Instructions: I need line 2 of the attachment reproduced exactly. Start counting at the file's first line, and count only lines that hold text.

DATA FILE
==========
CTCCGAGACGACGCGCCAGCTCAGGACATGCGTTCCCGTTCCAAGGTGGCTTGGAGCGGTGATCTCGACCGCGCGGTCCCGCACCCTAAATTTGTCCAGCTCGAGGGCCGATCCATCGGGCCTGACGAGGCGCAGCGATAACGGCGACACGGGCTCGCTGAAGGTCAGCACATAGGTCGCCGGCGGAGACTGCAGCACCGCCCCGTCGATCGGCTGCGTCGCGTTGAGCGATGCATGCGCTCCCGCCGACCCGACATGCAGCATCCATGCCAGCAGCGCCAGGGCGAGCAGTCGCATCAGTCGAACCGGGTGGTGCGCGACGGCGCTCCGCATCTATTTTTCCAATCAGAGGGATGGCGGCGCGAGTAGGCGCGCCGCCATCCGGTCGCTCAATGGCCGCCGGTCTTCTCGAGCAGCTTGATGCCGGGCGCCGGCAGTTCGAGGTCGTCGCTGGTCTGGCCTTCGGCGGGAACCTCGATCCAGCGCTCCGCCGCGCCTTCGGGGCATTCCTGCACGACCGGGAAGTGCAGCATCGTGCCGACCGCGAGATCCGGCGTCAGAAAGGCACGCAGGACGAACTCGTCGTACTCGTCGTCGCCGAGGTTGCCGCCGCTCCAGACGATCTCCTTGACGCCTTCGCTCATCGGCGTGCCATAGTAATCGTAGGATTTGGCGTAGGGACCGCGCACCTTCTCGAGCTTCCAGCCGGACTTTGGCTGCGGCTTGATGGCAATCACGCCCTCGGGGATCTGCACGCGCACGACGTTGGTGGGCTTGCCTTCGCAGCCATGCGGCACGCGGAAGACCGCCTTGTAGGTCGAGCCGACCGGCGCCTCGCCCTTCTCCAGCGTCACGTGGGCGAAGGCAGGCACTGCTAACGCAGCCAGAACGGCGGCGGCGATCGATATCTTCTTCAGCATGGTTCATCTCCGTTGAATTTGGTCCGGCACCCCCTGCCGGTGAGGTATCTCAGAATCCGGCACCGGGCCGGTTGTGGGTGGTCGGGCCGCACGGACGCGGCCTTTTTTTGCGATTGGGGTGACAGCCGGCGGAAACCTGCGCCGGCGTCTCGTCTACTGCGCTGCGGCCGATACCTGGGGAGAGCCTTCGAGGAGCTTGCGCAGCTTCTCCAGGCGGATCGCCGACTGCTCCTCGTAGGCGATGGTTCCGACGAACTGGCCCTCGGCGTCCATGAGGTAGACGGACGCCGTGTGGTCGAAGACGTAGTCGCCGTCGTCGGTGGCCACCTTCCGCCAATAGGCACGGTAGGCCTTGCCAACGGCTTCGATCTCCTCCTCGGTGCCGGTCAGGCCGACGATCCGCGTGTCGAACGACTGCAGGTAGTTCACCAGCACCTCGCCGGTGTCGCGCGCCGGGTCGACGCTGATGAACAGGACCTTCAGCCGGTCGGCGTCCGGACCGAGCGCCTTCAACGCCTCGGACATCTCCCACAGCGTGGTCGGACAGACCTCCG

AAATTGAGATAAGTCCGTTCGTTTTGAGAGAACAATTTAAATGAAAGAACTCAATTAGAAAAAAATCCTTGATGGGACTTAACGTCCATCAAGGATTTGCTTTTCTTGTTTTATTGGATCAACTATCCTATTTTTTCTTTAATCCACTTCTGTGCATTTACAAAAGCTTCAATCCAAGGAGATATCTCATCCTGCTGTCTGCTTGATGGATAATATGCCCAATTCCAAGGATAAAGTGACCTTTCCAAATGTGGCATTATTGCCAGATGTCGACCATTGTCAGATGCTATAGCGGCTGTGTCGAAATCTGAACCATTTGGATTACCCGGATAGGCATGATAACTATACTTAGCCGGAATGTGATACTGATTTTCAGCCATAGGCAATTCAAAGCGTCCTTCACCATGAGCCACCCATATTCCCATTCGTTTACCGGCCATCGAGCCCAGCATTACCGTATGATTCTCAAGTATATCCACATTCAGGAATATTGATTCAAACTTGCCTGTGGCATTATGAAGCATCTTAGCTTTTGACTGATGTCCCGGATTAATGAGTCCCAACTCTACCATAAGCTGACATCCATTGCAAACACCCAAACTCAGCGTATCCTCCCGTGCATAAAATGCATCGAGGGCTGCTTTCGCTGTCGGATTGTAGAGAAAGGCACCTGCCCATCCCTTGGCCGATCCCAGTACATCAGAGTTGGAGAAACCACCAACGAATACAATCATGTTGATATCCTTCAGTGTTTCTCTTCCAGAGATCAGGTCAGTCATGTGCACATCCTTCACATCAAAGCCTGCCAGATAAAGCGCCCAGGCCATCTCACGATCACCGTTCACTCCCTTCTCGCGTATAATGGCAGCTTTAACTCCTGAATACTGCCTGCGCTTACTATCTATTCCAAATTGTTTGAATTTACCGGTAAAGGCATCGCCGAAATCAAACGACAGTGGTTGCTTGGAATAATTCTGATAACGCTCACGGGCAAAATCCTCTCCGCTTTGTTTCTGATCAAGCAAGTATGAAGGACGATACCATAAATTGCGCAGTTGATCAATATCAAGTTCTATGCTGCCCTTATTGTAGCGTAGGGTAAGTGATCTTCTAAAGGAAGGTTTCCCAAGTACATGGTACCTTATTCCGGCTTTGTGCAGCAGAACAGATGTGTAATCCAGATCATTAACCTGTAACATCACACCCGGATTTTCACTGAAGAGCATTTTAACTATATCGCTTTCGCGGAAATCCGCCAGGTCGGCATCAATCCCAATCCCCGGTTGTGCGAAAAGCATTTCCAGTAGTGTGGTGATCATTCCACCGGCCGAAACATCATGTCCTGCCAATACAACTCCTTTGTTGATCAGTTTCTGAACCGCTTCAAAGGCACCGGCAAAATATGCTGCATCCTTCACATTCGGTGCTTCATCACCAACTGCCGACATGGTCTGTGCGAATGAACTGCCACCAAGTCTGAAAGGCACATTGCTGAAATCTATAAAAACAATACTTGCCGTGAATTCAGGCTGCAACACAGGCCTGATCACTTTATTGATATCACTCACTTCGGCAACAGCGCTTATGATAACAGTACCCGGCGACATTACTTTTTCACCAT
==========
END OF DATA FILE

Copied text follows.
AAATTGAGATAAGTCCGTTCGTTTTGAGAGAACAATTTAAATGAAAGAACTCAATTAGAAAAAAATCCTTGATGGGACTTAACGTCCATCAAGGATTTGCTTTTCTTGTTTTATTGGATCAACTATCCTATTTTTTCTTTAATCCACTTCTGTGCATTTACAAAAGCTTCAATCCAAGGAGATATCTCATCCTGCTGTCTGCTTGATGGATAATATGCCCAATTCCAAGGATAAAGTGACCTTTCCAAATGTGGCATTATTGCCAGATGTCGACCATTGTCAGATGCTATAGCGGCTGTGTCGAAATCTGAACCATTTGGATTACCCGGATAGGCATGATAACTATACTTAGCCGGAATGTGATACTGATTTTCAGCCATAGGCAATTCAAAGCGTCCTTCACCATGAGCCACCCATATTCCCATTCGTTTACCGGCCATCGAGCCCAGCATTACCGTATGATTCTCAAGTATATCCACATTCAGGAATATTGATTCAAACTTGCCTGTGGCATTATGAAGCATCTTAGCTTTTGACTGATGTCCCGGATTAATGAGTCCCAACTCTACCATAAGCTGACATCCATTGCAAACACCCAAACTCAGCGTATCCTCCCGTGCATAAAATGCATCGAGGGCTGCTTTCGCTGTCGGATTGTAGAGAAAGGCACCTGCCCATCCCTTGGCCGATCCCAGTACATCAGAGTTGGAGAAACCACCAACGAATACAATCATGTTGATATCCTTCAGTGTTTCTCTTCCAGAGATCAGGTCAGTCATGTGCACATCCTTCACATCAAAGCCTGCCAGATAAAGCGCCCAGGCCATCTCACGATCACCGTTCACTCCCTTCTCGCGTATAATGGCAGCTTTAACTCCTGAATACTGCCTGCGCTTACTATCTATTCCAAATTGTTTGAATTTACCGGTAAAGGCATCGCCGAAATCAAACGACAGTGGTTGCTTGGAATAATTCTGATAACGCTCACGGGCAAAATCCTCTCCGCTTTGTTTCTGATCAAGCAAGTATGAAGGACGATACCATAAATTGCGCAGTTGATCAATATCAAGTTCTATGCTGCCCTTATTGTAGCGTAGGGTAAGTGATCTTCTAAAGGAAGGTTTCCCAAGTACATGGTACCTTATTCCGGCTTTGTGCAGCAGAACAGATGTGTAATCCAGATCATTAACCTGTAACATCACACCCGGATTTTCACTGAAGAGCATTTTAACTATATCGCTTTCGCGGAAATCCGCCAGGTCGGCATCAATCCCAATCCCCGGTTGTGCGAAAAGCATTTCCAGTAGTGTGGTGATCATTCCACCGGCCGAAACATCATGTCCTGCCAATACAACTCCTTTGTTGATCAGTTTCTGAACCGCTTCAAAGGCACCGGCAAAATATGCTGCATCCTTCACATTCGGTGCTTCATCACCAACTGCCGACATGGTCTGTGCGAATGAACTGCCACCAAGTCTGAAAGGCACATTGCTGAAATCTATAAAAACAATACTTGCCGTGAATTCAGGCTGCAACACAGGCCTGATCACTTTATTGATATCACTCACTTCGGCAACAGCGCTTATGATAACAGTACCCGGCGACATTACTTTTTCACCAT